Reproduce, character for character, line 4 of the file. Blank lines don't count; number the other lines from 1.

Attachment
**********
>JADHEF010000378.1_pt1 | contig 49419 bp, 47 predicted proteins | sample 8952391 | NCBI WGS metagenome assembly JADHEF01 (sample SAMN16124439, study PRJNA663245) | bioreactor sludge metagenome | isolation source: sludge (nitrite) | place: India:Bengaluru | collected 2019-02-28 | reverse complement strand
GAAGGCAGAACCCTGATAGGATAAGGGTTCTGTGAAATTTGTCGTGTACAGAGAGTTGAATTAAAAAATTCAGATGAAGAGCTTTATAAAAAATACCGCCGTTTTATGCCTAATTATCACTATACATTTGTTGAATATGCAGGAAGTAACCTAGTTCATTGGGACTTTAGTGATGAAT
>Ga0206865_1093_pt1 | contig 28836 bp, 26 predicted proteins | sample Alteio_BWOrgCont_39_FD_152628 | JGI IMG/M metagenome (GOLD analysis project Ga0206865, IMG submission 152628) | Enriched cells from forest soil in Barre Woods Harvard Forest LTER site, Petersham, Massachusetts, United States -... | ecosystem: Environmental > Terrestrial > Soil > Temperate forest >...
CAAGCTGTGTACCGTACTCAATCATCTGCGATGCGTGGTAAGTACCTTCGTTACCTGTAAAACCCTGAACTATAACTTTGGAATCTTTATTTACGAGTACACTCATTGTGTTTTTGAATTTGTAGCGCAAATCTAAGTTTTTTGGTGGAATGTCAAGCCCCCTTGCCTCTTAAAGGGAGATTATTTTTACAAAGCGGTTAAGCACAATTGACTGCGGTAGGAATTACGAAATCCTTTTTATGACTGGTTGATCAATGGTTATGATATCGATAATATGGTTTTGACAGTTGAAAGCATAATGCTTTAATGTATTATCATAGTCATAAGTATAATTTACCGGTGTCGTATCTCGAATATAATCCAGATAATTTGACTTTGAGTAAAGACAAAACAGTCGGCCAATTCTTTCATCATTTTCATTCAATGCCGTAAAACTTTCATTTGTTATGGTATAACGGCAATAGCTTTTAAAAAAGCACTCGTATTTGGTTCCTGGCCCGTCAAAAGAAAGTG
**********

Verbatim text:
CAAGCTGTGTACCGTACTCAATCATCTGCGATGCGTGGTAAGTACCTTCGTTACCTGTAAAACCCTGAACTATAACTTTGGAATCTTTATTTACGAGTACACTCATTGTGTTTTTGAATTTGTAGCGCAAATCTAAGTTTTTTGGTGGAATGTCAAGCCCCCTTGCCTCTTAAAGGGAGATTATTTTTACAAAGCGGTTAAGCACAATTGACTGCGGTAGGAATTACGAAATCCTTTTTATGACTGGTTGATCAATGGTTATGATATCGATAATATGGTTTTGACAGTTGAAAGCATAATGCTTTAATGTATTATCATAGTCATAAGTATAATTTACCGGTGTCGTATCTCGAATATAATCCAGATAATTTGACTTTGAGTAAAGACAAAACAGTCGGCCAATTCTTTCATCATTTTCATTCAATGCCGTAAAACTTTCATTTGTTATGGTATAACGGCAATAGCTTTTAAAAAAGCACTCGTATTTGGTTCCTGGCCCGTCAAAAGAAAGTG